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Cell. 2017 Nov 16;171(5):1015-1028.e13. doi: 10.1016/j.cell.2017.09.016. Epub 2017 Oct 19.

Wild Mouse Gut Microbiota Promotes Host Fitness and Improves Disease Resistance.

Author information

1
Immunology Section, Diseases Branch, National Institute of Diabetes and Digestive and Kidney Diseases, National Institutes of Health, DHHS, Bethesda, MD 20892, USA. Electronic address: stephanpatrick.rosshart@nih.gov.
2
Immunology Section, Diseases Branch, National Institute of Diabetes and Digestive and Kidney Diseases, National Institutes of Health, DHHS, Bethesda, MD 20892, USA.
3
Laboratory of Viral Diseases, National Institute of Allergy and Infectious Diseases, National Institutes of Health, DHHS, Bethesda, MD 20892, USA.
4
Alkek Center for Metagenomics and Microbiome Research, Department of Molecular Virology and Microbiology, Baylor College of Medicine, Houston, TX 77030, USA.
5
Department of Genetics, Lineberger Comprehensive Cancer Center, The University of North Carolina at Chapel Hill, Chapel Hill, NC 27599, USA.
6
Microscopy and Imaging Core Facility, Center for Biologics Evaluation and Research, Food and Drug Administration, Silver Spring, MD 20993-0002, USA.
7
Cancer and Inflammation Program, Center for Cancer Research, National Cancer Institute, National Institutes of Health, DHHS, Bethesda, MD 20892, USA.
8
Immunology Section, Diseases Branch, National Institute of Diabetes and Digestive and Kidney Diseases, National Institutes of Health, DHHS, Bethesda, MD 20892, USA. Electronic address: rehermann@nih.gov.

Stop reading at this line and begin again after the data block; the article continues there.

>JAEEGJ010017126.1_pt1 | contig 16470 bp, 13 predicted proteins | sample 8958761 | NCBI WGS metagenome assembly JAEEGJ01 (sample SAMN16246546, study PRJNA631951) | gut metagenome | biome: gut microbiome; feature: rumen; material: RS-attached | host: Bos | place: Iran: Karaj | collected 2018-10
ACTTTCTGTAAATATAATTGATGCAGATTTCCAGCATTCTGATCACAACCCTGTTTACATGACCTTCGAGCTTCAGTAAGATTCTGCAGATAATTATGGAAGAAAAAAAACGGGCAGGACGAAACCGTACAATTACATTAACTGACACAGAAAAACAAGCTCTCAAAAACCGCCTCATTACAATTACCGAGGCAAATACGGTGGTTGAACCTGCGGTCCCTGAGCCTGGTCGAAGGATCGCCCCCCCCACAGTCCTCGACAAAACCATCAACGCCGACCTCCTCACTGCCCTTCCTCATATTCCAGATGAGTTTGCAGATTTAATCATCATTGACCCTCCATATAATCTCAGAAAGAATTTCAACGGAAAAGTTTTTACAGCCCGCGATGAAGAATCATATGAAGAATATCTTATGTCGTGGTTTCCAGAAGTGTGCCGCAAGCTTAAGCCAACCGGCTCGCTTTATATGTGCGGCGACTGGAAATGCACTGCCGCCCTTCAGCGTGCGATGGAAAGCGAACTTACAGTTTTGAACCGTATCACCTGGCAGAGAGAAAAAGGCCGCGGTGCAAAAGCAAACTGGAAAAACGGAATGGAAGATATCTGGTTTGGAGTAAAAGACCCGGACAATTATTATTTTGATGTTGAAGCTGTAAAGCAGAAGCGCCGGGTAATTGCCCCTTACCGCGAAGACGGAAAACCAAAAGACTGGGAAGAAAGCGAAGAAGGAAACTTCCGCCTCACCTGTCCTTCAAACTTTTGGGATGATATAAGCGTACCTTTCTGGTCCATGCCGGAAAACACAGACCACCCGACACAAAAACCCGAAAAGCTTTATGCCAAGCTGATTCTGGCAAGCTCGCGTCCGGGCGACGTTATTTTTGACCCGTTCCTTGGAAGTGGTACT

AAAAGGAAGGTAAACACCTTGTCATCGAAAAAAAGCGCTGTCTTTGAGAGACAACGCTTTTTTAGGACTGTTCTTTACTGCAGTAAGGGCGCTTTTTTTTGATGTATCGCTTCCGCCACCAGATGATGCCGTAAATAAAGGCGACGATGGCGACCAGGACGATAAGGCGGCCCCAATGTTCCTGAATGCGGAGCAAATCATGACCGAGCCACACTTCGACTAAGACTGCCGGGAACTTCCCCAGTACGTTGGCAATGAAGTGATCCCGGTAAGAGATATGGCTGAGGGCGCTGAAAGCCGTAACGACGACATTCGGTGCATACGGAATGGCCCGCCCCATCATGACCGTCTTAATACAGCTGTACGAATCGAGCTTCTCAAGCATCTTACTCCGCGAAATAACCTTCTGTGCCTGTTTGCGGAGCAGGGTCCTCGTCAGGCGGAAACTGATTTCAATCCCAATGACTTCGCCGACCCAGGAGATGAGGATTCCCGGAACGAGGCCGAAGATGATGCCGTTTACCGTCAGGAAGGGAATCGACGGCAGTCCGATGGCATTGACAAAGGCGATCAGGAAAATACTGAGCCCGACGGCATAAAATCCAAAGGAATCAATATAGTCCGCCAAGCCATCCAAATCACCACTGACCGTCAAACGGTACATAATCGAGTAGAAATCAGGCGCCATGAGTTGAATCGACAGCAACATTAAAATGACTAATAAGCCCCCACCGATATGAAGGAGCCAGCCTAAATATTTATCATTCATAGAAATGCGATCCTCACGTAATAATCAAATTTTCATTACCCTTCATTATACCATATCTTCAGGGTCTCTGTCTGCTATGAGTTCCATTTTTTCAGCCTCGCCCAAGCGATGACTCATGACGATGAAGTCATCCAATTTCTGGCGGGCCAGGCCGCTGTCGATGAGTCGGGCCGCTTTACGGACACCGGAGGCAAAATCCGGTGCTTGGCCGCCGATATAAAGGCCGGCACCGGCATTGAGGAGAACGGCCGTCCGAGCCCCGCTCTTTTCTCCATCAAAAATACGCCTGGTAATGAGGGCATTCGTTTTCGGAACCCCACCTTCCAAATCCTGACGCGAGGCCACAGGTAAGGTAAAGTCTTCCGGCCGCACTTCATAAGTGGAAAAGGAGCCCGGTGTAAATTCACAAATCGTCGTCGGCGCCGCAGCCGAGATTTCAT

Abstract

Laboratory mice, while paramount for understanding basic biological phenomena, are limited in modeling complex diseases of humans and other free-living mammals. Because the microbiome is a major factor in mammalian physiology, we aimed to identify a naturally evolved reference microbiome to better recapitulate physiological phenomena relevant in the natural world outside the laboratory. Among 21 distinct mouse populations worldwide, we identified a closely related wild relative to standard laboratory mouse strains. Its bacterial gut microbiome differed significantly from its laboratory mouse counterpart and was transferred to and maintained in laboratory mice over several generations. Laboratory mice reconstituted with natural microbiota exhibited reduced inflammation and increased survival following influenza virus infection and improved resistance against mutagen/inflammation-induced colorectal tumorigenesis. By demonstrating the host fitness-promoting traits of natural microbiota, our findings should enable the discovery of protective mechanisms relevant in the natural world and improve the modeling of complex diseases of free-living mammals. VIDEO ABSTRACT.

KEYWORDS:

bacteria; colorectal cancer; cytokine; gut; inflammation; influenza; innate; microbiome; virus; wild mouse

PMID:
29056339
DOI:
10.1016/j.cell.2017.09.016
[Indexed for MEDLINE]

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